We intentionally picked a chipped board to be placed where the electrical outlet cord would be coming out. It worked perfectly to have the cord discreetly come out and have the wall still look rustic.
After our longer rows were complete, we stood back and admired. It was so exciting and looked so good. One thing I will say about the way we cut our pallet wood: we were nervous about the short size of the boards. Instead of using the full 3-4ft width of a pallet board, the wood ended up being about half the width. My fear was that the smaller boards would create more of a uniformed tile effect than a rustic wood look. It turned out great though. Once we stepped back and observed, we realized the longer boards on this small wall would not have worked as well. Because this is such a small wall, the small boards allowed for several boards to go across in one row which ultimately gave the wall more color and character. These size boards were perfect. At this point I started running with it and Matt went more on kid duty. We make a great team.
I love how the wall came out! If you too are covering a hole or wanting an outlet, this next step is for you. We let our wall sit for a few weeks while life happened. Matt did attach some 2×4’s to mount the electrical outlet and serve as the mount for the mantel that we would eventually create.
My wall looks rustic and completely natural doesn’t it!? Let me fill you in on a little secret. There were a couple rows, where I ran out of various shades of different colored boards so two colors ended up being next to each other. It didn’t look right. So I poured a little stain on a cloth and ran it over a few boards to break up the color. You wouldn’t be able to tell unless I pointed them out to you.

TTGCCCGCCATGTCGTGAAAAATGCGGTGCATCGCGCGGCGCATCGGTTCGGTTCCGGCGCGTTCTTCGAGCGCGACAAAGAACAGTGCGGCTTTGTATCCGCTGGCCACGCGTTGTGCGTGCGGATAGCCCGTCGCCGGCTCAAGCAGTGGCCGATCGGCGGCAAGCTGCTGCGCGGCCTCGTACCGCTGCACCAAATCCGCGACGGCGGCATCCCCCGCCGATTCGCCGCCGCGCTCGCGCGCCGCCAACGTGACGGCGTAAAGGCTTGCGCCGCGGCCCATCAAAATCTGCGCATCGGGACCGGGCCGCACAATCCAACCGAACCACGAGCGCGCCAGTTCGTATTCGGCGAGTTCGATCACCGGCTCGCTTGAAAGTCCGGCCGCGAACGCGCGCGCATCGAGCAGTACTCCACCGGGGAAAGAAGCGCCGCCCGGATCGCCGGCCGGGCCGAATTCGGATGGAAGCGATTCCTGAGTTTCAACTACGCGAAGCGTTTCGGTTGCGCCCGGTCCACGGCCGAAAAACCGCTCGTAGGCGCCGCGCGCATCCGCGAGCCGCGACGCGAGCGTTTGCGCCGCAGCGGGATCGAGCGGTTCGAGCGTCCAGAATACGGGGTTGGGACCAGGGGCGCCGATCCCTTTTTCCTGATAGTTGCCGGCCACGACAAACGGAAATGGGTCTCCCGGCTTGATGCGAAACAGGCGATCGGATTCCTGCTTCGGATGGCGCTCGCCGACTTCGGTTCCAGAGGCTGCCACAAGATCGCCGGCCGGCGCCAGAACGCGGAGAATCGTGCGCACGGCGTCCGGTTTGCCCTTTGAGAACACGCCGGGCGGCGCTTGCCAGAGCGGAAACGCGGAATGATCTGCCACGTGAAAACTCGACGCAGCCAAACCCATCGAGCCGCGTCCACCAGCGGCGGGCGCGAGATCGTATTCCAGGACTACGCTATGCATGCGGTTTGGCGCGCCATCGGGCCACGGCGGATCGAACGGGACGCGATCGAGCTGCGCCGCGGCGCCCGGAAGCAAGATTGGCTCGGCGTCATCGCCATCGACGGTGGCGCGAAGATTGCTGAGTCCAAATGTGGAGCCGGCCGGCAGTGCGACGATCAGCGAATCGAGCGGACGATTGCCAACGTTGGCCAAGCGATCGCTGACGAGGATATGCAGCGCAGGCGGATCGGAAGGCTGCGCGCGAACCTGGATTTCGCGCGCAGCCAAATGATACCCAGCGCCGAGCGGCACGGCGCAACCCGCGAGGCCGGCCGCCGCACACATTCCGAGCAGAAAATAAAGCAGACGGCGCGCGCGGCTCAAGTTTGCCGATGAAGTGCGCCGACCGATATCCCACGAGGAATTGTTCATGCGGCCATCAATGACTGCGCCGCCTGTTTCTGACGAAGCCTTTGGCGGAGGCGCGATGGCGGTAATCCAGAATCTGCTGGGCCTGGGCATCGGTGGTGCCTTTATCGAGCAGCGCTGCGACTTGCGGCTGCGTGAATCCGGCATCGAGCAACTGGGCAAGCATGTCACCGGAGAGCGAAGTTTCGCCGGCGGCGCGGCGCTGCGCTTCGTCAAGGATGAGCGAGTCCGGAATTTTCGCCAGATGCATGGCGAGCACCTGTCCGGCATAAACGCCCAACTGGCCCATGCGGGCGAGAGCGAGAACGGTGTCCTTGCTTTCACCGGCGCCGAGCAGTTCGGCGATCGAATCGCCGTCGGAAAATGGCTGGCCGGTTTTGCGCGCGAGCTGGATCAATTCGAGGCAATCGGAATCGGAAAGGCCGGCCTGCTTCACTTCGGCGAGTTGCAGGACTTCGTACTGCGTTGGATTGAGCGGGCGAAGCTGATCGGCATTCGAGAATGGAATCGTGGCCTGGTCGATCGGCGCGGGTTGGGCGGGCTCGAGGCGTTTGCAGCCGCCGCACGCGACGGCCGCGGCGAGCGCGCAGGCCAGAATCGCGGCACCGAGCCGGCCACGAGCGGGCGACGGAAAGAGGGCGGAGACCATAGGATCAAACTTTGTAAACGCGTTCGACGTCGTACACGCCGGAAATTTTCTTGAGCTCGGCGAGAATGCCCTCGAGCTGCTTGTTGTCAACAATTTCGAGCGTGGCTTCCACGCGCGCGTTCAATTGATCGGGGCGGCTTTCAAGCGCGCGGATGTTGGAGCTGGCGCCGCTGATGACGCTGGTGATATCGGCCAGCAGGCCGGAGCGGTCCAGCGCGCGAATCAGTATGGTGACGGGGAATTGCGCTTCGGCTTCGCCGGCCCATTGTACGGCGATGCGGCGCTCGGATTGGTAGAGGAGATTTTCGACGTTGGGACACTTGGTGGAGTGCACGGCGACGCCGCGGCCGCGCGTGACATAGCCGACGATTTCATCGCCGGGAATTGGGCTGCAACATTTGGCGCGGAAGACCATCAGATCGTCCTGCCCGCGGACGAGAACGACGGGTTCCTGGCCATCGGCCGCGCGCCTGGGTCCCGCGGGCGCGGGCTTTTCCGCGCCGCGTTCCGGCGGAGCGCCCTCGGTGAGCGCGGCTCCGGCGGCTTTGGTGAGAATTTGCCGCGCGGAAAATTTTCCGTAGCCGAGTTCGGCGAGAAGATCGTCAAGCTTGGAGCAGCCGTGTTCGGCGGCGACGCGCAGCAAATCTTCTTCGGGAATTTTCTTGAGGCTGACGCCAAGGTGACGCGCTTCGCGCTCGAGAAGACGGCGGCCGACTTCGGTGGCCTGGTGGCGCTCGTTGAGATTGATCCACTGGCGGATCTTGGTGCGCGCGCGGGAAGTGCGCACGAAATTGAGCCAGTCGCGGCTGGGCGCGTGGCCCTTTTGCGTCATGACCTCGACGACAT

Now that you know, they totally are obvious aren’t they? To the unknown eye though, they just blend. Try that little trick… It helps.
This room now feels so warm and inviting. It has huge windows, if you remember from my new home tour post. The rustic wood wall embedded with a fireplace just completes the look. It’s our very favorite room to hang in.
It really only took us a day. We started sometime that morning deconstructing the pallets. We used four or five pallets total. We had our three kids and foster son with us all day and stopped for meals, ran interference with kids as we needed, tag teamed refereeing kid fights and still managed to get the wall complete in one day. It could have been quicker. We wouldn’t do it any other way though. But I share the details of our day with you to let you know-don’t be intimidated! If we could do it that way, you can do it too! The key tool for us was really our brad nailer. If you remember the shiplap wall we did in our last house that ended up being our previous foster son’s room, you know we didn’t have the brad nailer then. This new pallet wall is better and was so much quicker! The holidays are coming. Add this tool to your list. You won’t regret it. Please note: No one is paying me a thing to say that. It’s literally just our favorite tool on planet earth in the history of ever. That’s not an exaggeration.
I’m still trying to decide on how to finish off our mantel. I am thinking a lighter stain, so it dulls the stark plain wood yet keeps the wood grain showing.
How would you finish it off?
I will show you soon how we made it and what finish we decided on. Thanks so much for following along!